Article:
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Monday, October 31, 2005

 

TABOR Revisited

With an intense debate concerning Referandems C and D, the Colorado Taxpayers’ Bill of Rights (TABOR) has re-emerged as a prominent talking point. A review of TABOR should be re-examined. TABOR possesses two features, which have generated a great deal of tax relief for Colorado residents during the past decade. First, TABOR places a tight cap on all state expenditures, limiting increases in per capita state expenditures to the inflation rate. Second, it mandates immediate refunds of all surplus revenues. As a result, when the state collects revenues above the limit set by TABOR, Colorado taxpayers are entitled to a rebate. Overall, between 1997 and 2002, Colorado has reduced taxes more than any other state, issuing annual tax rebates that have totalled more than $3.2 billion.

Even before it was enacted, Colorado Democrats sensed and feared TABOR's potency. In fact, during the 1992 campaign Governor Roy Romer repeatedly denounced TABOR, saying that defeating TABOR was the "moral equivalent of defeating the Nazis at the Battle of the Bulge." He personally attacked TABOR's author Douglas Bruce, calling him "a terrorist who would lob a hand grenade into a schoolyard full of children." Finally, Romer predicted that TABOR would result in an economic Armageddon and warned that the Colorado border would have to be posted with signs reading, "Colorado is closed for business."

However, since 1992, nothing of the sort has happened. In fact, Colorado's economy has been exceptionally strong. Between 1995 and 2000, Colorado ranks first among all states in gross state product growth and second in personal income growth. Furthermore, according to the National Association of State Budget Officers, Colorado was one of only five states that did not run a deficit during fiscal 2002. In addition to providing tax relief and fostering economic growth, TABOR has also forced Colorado residents to see the costs inherent in government programs. In other states, residents often support higher government spending because they can see the benefits of a particular program, but remain blissfully unaware of the costs that they and other taxpayers will be forced to bear.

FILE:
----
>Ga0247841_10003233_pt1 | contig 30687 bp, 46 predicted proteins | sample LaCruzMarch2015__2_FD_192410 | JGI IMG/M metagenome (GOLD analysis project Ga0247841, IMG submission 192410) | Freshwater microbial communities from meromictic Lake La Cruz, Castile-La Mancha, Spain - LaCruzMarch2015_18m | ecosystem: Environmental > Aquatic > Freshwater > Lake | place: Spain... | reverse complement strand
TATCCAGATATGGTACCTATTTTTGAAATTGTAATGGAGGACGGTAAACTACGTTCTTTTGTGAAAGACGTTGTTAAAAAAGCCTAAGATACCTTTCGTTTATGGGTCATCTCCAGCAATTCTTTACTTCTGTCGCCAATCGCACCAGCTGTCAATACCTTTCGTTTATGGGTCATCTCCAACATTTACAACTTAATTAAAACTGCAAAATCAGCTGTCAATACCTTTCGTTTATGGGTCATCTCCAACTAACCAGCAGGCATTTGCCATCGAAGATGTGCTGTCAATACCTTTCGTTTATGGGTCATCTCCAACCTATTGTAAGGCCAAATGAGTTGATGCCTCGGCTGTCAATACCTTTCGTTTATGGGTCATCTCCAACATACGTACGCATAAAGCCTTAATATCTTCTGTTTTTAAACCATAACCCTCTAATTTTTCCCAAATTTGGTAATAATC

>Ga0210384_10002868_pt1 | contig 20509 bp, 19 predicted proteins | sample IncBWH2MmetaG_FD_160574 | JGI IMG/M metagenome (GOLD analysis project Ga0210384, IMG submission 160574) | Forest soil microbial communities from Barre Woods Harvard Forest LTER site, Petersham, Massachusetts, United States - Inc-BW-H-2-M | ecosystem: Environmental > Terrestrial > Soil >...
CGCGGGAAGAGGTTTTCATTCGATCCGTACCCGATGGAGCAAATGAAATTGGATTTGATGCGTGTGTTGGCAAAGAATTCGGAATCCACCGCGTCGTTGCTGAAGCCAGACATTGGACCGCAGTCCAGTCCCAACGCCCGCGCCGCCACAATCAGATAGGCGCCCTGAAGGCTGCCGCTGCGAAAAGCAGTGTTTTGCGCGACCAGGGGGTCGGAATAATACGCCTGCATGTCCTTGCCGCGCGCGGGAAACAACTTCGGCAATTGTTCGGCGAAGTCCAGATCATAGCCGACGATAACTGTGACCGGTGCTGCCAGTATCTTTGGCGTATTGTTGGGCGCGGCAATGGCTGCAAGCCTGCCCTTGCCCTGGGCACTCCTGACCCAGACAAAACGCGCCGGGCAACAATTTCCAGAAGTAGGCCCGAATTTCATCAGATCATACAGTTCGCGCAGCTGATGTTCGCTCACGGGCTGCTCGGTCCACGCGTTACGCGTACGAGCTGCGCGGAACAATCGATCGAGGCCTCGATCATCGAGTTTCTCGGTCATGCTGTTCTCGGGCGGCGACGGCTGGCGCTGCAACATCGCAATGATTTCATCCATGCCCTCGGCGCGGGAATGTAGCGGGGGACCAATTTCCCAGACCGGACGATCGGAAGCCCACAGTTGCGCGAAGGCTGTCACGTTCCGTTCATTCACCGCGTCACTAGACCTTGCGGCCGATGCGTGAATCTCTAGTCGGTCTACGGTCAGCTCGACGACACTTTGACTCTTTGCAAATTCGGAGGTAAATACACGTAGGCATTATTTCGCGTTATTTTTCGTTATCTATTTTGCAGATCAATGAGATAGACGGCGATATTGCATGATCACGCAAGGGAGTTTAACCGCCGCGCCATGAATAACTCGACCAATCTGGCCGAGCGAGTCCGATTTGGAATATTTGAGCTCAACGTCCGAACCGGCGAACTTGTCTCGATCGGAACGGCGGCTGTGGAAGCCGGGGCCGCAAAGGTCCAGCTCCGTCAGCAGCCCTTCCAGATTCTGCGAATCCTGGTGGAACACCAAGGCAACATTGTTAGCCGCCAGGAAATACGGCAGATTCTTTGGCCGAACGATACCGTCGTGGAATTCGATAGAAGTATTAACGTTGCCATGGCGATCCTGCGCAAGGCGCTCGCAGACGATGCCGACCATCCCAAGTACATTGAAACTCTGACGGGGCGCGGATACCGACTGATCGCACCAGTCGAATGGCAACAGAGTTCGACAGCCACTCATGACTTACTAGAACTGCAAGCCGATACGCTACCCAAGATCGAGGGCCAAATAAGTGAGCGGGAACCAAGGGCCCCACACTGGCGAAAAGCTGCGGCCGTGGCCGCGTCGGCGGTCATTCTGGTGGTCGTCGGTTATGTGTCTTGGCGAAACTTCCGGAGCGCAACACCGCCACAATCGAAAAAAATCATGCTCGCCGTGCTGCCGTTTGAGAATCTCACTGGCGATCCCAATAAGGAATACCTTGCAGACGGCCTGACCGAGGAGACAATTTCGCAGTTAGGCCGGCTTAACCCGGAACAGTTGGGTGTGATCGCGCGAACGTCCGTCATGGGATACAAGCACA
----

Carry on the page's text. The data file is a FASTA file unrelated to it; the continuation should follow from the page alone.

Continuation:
However, in Colorado the annual tax rebates brings these tradeoffs clearly into focus. In every year from 1993 to 1999 there was a proposal on the ballot to either raise taxes or increase spending in excess of the TABOR limit. Knowing these initiatives would markedly reduce the size of their annual tax rebate, voters soundly defeated each of these measures. In 2001, for the record, an initiative to increase spending for Colorado schools did pass. However, Colorado taxpayers still received tax rebates totalling more than $900 million from fiscal 2001 revenues.

Because of this long-term success, Colorado's TABOR may well surpass California's Proposition 13 in terms of effectiveness. In 1978, Proposition 13 did an excellent job of providing taxpayers and homeowners with some much needed short-term tax relief. However, since it failed to restrain expenditures, the California state legislature eventually increased other taxes to compensate for the loss in property-tax revenue. For instance, in the years following the passage of Proposition 13, California raised the income tax, the sales tax, and taxes on beer, wine, and cigarettes. During the early 1990s, former Governor Pete Wilson even proposed increasing taxes on snack foods. This vicious cycle of spending and taxing is the root cause of California's current fiscal mess.

Overall, Colorado's Taxpayer Bill of Rights has quietly become America's most effective limitation on government. It has kept spending in check, provided tax relief to Colorado residents, and deserves a great deal of credit for Colorado's strong fiscal position.

Comments:
TABOR limits increase by the rate of inflation + the rate of population increase.

I noted in another comment that I think it is fair to describe TABOR as saying the real per capita size of government should not increase.

You make an interesting observation about Colorado's rate of growth post-TABOR. There are economists who have empirically examined state growth with the size of government, and they think the data suggest that smaller government, OTC, tend to have greater economic growth. Your observation is consistent with these findings. However, I wouldn't want to say the empirical relationship has been established or "proven." My sense is the empirical relationship is only suggestive.
 
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